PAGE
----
Released in China just ahead of the 100th anniversary of the Xinhai Revolution. The 1911 Revolution, was one of the most anticipated films of 2011.
Zhang Li and Jackie Chan are the Director for this film. To guarantee box office success. The duo bet all their stakes on an impressive lineup of stars. The most illustrious being Jackie Chan himself. But compared to other Chinese patriotic films. 1911 ( Dai Thanh Phu Bai) does not really have the qualities that would attract wider audiences.
After watching the movie, I can say that it makes a strong visual impact. The effects and the soundtrack can be considered top notch. But the story is lacking some important elements, not because there is nothing going on. But because there seems to be too much going on. The whole movie covers four revolutions that happened around 1911. And which are seen as key events eventually leading to the founding of the Republic of China and the Kuomintang.
From the viewer’s perspective, however. It looks like the directors just put four separate stories together to make one action and drama-packed movie. Due to this “action overload,” there is no clearly distinguishable high point in the movie. The whole movie feels like a historical documentary rather than a commercial movie.
A hint of romance
Although the story is inspired by the actual events of the revolution, an element of romance has been injected to create additional intrigue. The main character, revolutionist Huang Xing’s (Jackie Chan) love interest in the film is Li Zhonghan (played by Li Bingbing). Another relationship depicted in the movie is that of Ling Jueming (Hu Ge) and his wife. The film ends on a very impressive note with the testament of Ling, who ends up dying in the revolution, being delivered to and read by his wife.
Director Zhang Li is best know for his historical TV drama. Which paints a straightforward and realistic picture of life in early 20th century China.
In 1911, Zhang portrays some historically important figures, including Yuan Shikai, general of the Qing army and the first president of the Republic of China, in a quite different light. Yuan, a greedy but smart man with an affinity for ancient Chinese philosophy as well as for wealth and power, is one of the most impressive characters in the movie.
All in all, the Yuan depicted in the film is very different from the “pure evil thief who stole the fruit of the revolution,” which is the way he is described in many earlier Chinese dramatic works and books. Winston Chao is convincing in his role as Yuan Shikai, having played the charismatic leader in four other motion pictures.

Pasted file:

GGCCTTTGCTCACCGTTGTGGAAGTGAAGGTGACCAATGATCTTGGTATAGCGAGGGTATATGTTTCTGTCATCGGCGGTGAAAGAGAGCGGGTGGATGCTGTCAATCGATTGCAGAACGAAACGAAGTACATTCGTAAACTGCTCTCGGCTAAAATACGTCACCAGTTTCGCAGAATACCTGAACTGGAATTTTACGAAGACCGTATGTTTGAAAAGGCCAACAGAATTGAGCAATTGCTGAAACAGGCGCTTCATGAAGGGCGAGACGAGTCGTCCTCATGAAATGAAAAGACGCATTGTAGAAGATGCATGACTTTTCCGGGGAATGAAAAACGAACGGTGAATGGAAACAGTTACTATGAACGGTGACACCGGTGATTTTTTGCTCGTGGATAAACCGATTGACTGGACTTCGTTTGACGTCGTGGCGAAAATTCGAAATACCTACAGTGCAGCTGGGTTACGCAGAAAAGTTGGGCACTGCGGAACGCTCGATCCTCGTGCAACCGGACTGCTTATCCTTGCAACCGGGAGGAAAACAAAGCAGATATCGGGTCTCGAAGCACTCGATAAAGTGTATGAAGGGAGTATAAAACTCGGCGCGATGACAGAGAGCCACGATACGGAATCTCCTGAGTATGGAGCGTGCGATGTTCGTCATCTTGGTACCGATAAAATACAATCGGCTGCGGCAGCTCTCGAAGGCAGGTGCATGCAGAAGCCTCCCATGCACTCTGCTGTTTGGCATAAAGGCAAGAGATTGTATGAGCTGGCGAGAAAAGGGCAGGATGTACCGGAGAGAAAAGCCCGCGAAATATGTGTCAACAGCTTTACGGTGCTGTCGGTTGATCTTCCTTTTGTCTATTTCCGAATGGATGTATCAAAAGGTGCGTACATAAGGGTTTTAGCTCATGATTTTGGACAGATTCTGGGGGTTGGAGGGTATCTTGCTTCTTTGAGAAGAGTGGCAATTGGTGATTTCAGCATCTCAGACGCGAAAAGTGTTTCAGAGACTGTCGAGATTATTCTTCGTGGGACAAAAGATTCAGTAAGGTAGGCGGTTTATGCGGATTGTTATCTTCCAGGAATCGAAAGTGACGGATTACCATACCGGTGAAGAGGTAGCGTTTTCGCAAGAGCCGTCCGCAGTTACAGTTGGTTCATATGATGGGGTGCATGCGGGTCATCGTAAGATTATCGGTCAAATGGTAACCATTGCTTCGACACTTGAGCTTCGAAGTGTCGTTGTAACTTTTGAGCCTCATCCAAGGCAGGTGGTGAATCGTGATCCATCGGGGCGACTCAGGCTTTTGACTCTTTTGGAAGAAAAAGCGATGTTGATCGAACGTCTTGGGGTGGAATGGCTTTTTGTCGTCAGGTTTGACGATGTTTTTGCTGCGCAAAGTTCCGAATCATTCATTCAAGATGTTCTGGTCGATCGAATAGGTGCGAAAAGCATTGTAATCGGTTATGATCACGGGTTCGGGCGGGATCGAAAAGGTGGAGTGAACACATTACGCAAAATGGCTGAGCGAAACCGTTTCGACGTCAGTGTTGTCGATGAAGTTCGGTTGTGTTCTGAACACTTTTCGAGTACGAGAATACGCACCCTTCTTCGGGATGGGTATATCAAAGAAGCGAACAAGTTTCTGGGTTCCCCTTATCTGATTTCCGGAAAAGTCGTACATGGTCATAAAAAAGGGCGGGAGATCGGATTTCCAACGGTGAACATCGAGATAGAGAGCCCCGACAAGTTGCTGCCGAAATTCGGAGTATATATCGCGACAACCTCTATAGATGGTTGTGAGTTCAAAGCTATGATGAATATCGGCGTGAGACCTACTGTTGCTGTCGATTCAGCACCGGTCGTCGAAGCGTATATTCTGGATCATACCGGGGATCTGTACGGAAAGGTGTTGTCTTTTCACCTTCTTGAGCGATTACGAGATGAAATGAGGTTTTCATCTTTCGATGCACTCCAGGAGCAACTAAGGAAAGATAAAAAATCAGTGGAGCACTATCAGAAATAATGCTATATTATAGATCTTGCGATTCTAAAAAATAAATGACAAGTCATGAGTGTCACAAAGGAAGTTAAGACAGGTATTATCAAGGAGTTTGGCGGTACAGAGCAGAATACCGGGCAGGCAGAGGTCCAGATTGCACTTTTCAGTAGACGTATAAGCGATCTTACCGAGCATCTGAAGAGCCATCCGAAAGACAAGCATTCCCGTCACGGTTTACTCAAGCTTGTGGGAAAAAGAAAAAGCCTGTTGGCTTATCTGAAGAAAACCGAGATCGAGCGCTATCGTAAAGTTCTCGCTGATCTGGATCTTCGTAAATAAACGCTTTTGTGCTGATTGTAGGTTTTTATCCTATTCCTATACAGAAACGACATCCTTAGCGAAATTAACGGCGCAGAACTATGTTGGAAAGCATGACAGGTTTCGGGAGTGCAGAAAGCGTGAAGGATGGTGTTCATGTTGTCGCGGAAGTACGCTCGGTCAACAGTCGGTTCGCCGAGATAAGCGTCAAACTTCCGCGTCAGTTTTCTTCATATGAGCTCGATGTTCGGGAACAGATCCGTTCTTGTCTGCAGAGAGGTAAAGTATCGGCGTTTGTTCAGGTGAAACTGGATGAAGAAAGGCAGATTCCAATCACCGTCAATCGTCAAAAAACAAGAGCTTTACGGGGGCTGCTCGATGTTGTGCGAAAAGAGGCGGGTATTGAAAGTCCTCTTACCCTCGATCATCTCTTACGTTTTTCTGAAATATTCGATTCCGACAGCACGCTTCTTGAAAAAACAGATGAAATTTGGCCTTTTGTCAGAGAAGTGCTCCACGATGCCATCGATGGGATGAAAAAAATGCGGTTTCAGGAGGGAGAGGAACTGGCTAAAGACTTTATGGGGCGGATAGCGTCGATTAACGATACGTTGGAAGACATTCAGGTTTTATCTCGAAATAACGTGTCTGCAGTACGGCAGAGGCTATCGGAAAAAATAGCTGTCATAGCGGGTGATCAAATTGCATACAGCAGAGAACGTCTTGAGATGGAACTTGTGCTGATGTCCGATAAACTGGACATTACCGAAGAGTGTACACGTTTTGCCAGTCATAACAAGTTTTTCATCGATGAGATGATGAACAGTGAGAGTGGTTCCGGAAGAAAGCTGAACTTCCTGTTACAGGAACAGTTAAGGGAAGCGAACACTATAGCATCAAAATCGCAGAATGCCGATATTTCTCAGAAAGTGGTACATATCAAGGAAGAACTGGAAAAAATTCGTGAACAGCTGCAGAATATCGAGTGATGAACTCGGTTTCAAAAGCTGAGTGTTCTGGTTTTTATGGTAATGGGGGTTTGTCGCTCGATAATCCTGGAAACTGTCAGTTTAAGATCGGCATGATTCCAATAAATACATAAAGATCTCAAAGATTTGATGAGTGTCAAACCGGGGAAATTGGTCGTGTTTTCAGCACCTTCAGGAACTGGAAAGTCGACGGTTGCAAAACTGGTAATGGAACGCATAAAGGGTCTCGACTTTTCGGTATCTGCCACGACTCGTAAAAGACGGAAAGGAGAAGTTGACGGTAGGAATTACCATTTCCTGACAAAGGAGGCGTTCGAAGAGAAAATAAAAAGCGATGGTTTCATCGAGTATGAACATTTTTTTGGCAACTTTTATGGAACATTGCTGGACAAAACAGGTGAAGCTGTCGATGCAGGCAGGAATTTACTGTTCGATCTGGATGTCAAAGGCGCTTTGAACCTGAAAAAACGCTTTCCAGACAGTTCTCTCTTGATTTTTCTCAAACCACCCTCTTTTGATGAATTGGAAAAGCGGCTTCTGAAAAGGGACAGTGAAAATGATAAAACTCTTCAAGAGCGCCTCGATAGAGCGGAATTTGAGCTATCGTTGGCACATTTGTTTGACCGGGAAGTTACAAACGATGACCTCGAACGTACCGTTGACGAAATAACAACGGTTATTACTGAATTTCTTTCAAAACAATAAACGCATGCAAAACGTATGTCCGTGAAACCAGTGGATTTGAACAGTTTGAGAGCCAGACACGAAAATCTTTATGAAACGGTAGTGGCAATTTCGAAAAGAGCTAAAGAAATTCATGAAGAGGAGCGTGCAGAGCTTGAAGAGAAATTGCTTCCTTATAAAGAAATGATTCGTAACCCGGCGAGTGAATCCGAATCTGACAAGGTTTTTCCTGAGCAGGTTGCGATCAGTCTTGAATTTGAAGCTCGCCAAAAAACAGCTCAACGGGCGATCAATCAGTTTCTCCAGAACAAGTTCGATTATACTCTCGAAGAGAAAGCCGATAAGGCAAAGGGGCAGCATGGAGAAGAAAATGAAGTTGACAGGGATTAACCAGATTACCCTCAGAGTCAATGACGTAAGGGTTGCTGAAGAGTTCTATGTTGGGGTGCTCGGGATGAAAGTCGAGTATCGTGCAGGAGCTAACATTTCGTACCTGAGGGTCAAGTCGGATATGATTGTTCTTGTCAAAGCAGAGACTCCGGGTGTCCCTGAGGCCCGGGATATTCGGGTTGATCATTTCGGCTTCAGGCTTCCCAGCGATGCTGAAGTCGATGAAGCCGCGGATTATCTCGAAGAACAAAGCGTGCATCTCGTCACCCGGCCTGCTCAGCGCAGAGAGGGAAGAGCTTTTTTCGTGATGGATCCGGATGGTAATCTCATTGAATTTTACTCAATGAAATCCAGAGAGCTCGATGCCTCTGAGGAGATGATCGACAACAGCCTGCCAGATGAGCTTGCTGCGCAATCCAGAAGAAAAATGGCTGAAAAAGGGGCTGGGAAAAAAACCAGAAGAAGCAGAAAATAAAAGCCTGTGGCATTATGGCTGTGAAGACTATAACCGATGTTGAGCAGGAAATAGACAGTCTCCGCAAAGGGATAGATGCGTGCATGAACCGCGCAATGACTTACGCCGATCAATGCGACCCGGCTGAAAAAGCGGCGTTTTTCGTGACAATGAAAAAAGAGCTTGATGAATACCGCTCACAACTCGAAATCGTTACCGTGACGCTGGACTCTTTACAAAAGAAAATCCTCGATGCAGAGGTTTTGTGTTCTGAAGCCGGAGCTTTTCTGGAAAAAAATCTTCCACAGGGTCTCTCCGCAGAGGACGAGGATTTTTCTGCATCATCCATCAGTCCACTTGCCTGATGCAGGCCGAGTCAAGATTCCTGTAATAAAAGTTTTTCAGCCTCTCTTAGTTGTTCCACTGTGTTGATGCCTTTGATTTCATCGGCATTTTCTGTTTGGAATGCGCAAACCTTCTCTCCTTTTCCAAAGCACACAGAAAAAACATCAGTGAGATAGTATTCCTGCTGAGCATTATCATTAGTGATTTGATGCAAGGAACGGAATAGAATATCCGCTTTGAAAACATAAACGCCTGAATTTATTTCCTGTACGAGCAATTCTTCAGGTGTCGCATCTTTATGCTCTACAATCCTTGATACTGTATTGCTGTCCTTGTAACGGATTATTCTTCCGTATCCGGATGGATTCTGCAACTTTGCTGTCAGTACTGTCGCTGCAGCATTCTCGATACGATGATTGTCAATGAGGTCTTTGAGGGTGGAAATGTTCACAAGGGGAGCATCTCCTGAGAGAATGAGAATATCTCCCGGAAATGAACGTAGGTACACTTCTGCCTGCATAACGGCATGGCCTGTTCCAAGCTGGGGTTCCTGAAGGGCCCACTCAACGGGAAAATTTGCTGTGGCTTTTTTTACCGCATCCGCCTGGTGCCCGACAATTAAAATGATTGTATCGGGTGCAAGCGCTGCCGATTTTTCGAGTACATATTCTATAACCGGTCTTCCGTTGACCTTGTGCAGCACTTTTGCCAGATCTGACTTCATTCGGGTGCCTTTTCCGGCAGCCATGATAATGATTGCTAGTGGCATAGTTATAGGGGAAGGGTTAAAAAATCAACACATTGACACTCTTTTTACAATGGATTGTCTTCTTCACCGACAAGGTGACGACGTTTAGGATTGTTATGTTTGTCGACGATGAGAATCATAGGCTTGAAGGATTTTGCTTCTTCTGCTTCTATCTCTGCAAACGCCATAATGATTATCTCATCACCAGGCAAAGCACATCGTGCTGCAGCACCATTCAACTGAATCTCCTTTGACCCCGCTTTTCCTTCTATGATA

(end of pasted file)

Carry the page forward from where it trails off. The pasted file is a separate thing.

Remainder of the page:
Another impressive character is general Li Yuanhong who was forced by the revolutionists to lead them in the Wuchang Uprising against Qing government officials. Actor Jiang Wu gives an excellent performance in the small role. Especially in the scene where Li is agonizing over his conflicting loyalties to the revolutionists and the government.
Upstaging a world star
Compared to the excellent performances given by many of the experienced actors appearing in the film. Jackie Chan fails to impress. He plays the role of Huang Xing. The main revolutionist who is spearheading the anti-imperialist movement in China while Sun Yat-sen’s character focuses on raising money for the movement abroad. Chan’s performance leaves the viewer feeling that age is catching up with the film legend.
In his most recent movies. Chan has favored roles that help him consolidate his status as a serious actor rather than an action hero. In 1911 (phim hanh dong 2020), he takes part in only one fight scene, taking on assassins trying to kill Sun Yat-sen. Unfortunately, the scene feels very forced and does not fit in with the style and the mood of the whole movie.
The film, as Xinhai Revolution is a glossy, big-budget epic. But even with Jackie Chan in it, it has done poorly at the box office in China. I do not find that surprising.
After The Founding of a Republic and The Founding of a Party. So Chinese moviegoers seem to be getting tired of these kinds of indoctrinating movies released under the guise of mainstream popular entertainment.
Rating: R (for war violence)
Directed By: Jackie Chan, Li Zhang
Written By: Chen Baoguang, Wang Xingdong
In Theaters: Oct 7, 2011 Limited
On Disc/Streaming: Jan 10, 2012
Box Office: $127,437
Runtime: 125 minutes
Studio: Variance Films